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FantasyCon 2014

This summer has been such a whirlwind of conventions, I feel like I hardly had time to recover from one before the next was upon me. It didn’t help that I developed a nasty case of con crud right after WorldCon, which is why I never got around to blogging about the fab time I had there. However I’ve finally managed to catch my breath, so here’s my review of this year’s FantasyCon, held in York.

In a word (well, three): Best. FantasyCon. Ever.

Now admittedly I have a soft spot for FantasyCon anyway, because it’s where I pitched The Alchemist of Souls to Marc Gascoigne of Angry Robot, back in 2010. It’s also known for its awesome disco, of which more later. But this year the BFS, led by the redoubtable Lee Harris, delivered a fantastic convention worthy of our national genre organisation.

Firstly the venue, the Royal York Hotel, was far superior to the Britannia hotels of previous FantasyCons (albeit wickedly expensive to stay in!). Thankfully it’s conveniently placed just outside the city centre, right next to the railway station, so attendees on more limited budgets could stay elsewhere without major inconvenience. The central location also provided plenty of choices for eating out, and the opportunity to pop into the beautiful city centre if you needed a break from the convention.

Another nice touch was that instead of the goodie bag containing a couple of random paperbacks, there was a table piled with books from which one could choose (there was still a goodie bag, but with only the programme and a few small items). This was great, because at past FantasyCons I’d mostly ended up with horror books (yuck!), whereas this year I scored copies of The Heroes by Joe Abercrombie and Gideon’s Angel by Clifford Beal, both of them novels I actively want to read.

More importantly, the programme was excellent. In recent years I’d more-or-less stopped attending panels at FantasyCon because they retrod the same old topics I’d heard discussed a dozen times, but there was much more variety this year. Perhaps because of Guest of Honour Kate Elliott’s presence, there were lots of panels on different aspects of worldbuilding, which is a subject very much on my mind at the moment as I work on my new secondary world setting. My own panel, But Does it Make Sense: the Economics of Fantasy Worlds, with Kate Elliott, Kari Sperring, Tom Pollock and Leila , had a packed audience despite being at 10am on Saturday morning, and to be honest we could easily have talked for another hour about what turned out to be a fascinating topic.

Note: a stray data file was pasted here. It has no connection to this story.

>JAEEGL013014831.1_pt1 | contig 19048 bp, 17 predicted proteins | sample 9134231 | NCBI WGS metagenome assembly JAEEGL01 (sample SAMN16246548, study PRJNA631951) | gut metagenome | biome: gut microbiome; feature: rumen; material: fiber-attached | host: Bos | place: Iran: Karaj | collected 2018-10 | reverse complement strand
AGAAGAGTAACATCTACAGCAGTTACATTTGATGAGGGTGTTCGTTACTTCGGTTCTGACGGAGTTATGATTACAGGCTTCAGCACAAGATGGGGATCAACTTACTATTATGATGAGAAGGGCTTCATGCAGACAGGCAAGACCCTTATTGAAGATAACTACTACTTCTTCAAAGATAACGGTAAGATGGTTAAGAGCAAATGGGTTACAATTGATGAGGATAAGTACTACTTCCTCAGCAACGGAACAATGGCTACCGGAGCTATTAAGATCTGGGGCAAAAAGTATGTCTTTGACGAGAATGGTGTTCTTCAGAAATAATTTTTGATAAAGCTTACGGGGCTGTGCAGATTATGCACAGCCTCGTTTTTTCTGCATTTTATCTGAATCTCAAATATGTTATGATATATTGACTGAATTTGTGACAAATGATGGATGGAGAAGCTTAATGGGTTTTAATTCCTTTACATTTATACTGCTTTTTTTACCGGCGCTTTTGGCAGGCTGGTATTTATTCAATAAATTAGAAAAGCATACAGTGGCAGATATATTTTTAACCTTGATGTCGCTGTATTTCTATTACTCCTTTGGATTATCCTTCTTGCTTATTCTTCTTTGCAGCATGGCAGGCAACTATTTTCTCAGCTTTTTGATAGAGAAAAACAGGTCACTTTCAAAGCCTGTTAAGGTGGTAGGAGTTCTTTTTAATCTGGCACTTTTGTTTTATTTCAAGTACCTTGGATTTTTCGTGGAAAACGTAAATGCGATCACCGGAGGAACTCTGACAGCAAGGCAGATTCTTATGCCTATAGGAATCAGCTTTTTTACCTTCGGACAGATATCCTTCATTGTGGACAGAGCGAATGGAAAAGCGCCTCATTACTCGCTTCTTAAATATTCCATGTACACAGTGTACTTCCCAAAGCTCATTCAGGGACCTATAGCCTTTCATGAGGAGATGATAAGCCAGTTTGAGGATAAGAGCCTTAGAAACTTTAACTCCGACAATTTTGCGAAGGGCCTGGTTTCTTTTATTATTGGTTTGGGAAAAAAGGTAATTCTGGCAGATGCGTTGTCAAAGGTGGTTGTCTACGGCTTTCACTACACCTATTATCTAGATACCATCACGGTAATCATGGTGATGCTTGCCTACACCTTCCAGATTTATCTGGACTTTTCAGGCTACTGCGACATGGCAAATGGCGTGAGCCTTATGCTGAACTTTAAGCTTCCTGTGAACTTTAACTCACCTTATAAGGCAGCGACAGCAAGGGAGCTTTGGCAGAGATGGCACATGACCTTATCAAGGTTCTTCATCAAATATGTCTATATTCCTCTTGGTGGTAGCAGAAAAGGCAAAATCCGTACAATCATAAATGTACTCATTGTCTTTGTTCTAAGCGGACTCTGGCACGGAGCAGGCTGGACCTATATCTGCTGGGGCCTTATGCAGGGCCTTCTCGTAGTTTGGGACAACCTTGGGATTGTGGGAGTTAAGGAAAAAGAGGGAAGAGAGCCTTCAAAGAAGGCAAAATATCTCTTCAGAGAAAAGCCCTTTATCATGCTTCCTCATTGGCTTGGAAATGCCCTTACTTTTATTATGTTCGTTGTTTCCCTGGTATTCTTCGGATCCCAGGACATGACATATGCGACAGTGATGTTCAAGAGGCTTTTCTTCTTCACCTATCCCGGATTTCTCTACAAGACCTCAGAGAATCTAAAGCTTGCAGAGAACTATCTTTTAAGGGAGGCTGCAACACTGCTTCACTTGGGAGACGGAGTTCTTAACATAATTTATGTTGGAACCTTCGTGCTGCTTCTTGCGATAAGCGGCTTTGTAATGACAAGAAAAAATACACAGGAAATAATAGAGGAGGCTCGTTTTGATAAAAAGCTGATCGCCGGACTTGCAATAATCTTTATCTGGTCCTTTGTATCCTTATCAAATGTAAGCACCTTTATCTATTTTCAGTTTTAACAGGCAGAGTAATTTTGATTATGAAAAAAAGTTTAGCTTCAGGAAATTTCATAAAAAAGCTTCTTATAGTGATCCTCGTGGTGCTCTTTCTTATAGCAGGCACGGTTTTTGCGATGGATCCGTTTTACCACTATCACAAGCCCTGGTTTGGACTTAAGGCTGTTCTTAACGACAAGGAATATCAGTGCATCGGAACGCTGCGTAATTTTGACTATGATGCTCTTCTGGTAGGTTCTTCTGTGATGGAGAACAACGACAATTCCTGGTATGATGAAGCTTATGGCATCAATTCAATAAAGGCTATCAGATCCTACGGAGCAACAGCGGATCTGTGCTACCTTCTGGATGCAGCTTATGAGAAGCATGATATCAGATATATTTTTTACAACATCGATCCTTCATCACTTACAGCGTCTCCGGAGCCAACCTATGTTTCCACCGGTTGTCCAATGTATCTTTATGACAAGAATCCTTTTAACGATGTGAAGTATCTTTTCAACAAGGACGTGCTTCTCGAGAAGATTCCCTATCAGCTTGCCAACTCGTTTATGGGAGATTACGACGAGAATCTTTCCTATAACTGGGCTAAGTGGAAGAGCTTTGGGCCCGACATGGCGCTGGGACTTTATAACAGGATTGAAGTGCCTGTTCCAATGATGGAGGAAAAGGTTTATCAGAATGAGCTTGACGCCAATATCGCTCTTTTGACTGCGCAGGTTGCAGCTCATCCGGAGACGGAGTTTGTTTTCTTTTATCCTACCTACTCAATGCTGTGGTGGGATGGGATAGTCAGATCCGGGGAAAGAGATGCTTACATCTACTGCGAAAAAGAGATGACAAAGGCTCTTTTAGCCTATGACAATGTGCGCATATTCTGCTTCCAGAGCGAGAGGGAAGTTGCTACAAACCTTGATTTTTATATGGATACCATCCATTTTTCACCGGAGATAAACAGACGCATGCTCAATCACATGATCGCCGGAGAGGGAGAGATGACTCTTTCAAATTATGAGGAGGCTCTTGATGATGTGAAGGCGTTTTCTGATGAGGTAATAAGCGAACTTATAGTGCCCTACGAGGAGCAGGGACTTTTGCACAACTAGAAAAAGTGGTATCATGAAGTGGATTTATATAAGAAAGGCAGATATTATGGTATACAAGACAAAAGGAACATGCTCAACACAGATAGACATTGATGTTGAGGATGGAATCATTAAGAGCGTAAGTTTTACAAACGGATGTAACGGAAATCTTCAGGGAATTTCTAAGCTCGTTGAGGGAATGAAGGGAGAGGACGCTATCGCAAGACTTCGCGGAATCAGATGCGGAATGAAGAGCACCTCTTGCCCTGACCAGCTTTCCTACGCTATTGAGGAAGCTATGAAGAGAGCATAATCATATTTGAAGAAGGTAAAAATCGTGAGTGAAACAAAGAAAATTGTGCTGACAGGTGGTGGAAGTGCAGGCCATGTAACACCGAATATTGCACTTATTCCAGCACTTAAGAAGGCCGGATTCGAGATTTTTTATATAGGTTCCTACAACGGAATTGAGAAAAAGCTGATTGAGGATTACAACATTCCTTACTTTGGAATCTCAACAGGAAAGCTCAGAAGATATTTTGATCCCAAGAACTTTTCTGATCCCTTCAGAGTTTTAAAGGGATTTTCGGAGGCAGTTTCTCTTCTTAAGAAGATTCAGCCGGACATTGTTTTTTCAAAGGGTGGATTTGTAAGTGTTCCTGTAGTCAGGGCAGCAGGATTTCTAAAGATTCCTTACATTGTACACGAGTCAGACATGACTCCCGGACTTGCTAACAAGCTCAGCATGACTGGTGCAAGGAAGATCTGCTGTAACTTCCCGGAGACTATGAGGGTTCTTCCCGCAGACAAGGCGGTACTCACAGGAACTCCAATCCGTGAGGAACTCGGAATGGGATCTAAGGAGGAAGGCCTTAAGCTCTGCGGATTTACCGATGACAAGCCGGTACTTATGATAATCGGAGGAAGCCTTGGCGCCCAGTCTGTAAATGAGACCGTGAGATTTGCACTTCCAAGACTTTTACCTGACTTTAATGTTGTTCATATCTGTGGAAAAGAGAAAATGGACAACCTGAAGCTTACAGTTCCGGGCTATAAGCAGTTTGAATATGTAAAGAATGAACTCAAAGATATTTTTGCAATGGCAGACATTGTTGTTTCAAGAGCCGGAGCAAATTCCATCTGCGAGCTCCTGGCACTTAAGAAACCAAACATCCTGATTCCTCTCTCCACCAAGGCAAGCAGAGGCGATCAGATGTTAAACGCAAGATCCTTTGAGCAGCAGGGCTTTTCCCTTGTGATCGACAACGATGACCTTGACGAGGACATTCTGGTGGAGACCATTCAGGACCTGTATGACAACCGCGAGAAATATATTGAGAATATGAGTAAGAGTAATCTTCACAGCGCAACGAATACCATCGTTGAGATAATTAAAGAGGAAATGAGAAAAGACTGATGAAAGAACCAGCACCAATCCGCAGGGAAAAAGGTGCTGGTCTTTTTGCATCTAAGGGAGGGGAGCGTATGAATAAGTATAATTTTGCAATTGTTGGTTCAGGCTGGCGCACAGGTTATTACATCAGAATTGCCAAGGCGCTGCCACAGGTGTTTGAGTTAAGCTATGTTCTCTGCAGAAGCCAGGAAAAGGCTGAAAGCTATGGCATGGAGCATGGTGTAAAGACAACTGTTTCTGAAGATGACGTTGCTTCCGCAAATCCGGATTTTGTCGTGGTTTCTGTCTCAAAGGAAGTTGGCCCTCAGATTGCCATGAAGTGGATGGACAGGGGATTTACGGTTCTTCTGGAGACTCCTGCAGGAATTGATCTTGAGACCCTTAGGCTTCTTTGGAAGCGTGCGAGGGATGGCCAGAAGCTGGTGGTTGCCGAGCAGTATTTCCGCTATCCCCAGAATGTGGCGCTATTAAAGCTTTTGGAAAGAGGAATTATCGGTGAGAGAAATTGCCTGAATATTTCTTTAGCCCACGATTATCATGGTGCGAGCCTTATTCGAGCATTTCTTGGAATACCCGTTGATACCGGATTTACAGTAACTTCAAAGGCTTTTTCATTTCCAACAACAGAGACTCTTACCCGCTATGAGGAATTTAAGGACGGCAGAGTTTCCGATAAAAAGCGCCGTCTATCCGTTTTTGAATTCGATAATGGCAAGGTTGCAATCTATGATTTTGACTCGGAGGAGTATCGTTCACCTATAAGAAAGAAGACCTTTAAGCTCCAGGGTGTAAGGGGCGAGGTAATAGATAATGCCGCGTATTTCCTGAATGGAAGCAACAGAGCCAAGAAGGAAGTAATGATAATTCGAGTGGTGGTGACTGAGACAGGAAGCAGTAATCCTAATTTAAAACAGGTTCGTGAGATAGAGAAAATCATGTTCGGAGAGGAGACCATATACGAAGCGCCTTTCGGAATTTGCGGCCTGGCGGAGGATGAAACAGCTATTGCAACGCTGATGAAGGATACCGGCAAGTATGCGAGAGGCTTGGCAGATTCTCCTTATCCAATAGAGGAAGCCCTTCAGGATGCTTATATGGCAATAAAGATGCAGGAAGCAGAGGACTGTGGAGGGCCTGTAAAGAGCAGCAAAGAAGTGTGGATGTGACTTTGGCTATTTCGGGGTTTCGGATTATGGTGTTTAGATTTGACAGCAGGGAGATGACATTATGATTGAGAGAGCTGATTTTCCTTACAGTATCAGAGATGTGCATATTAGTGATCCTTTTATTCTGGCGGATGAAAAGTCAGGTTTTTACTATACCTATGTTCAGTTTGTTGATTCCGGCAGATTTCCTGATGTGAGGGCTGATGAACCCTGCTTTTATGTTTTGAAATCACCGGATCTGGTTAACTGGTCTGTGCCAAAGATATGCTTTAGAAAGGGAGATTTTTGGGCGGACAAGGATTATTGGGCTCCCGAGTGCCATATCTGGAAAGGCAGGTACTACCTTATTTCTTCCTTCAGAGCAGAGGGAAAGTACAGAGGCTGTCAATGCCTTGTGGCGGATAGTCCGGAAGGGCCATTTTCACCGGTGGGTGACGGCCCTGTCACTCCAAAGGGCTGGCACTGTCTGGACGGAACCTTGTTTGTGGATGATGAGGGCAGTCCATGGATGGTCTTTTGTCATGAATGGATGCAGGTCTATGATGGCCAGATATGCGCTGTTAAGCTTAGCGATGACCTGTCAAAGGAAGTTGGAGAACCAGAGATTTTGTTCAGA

Samurai McKenna demonstrates what to do when a peasant (Adrian Tchaikovsky) tries to grab your katana!
Samurai McKenna demonstrates what to do when a peasant (Adrian Tchaikovsky) tries to grab your katana!

Another topic that needed more than an hour was The Pen vs the Sword, in which four authors and practising martial artists – Juliet McKenna, Adrian Tchaikovsky, Fran Terminiello and Clifford Beal – talked about sword fights in fiction and demonstrated some cool moves. The panellists and audience ended up relocating to the (closed) bar next to the auditorium for more demonstrations – in fact our only complaint was that the panel should have been a demonstration with discussion, rather than a discussion with a few demonstrations, because it’s much easier to talk about the realities of fighting when you’re able to show it.

It wasn’t all serious panels, either. In addition to the ever-popular Just a Minute hosted by Paul Cornell, on Saturday evening I attended a live edition of Emma Newman’s podcast Tea and Jeopardy, where she interviewed screenwriter Toby Whithouse. I don’t know if they recorded it, but if not, it’s a shame – because now you’ll never know why the audience had to pretend to be chickens singing the Doctor Who theme…

And then there was the disco. This year we had a new DJ, my own editor Marc Gascoigne, who dipped into his vast record collection (and believe me, it’s big – I’ve seen it!) to bring us a mix of tracks from across the decades that left us exhausted but happy. An appropriately geeky highlight was 1988 No 1 hit single, Doctorin’ the TARDIS – complete with official dance. At first, most of the people still on the dance floor from the previous song gave this one a go, but it turned out to be a bit trickier than they’d expected, and soon there were only eight or ten of us dancing. For eight whole minutes. By the end, my legs were like jelly, but boy was it fun!

Next year, FantasyCon moves back to Nottingham, though thankfully not in the shabby Britannia Hotel. I shall be signing up as soon as my bank balance has recovered from this year’s expenses!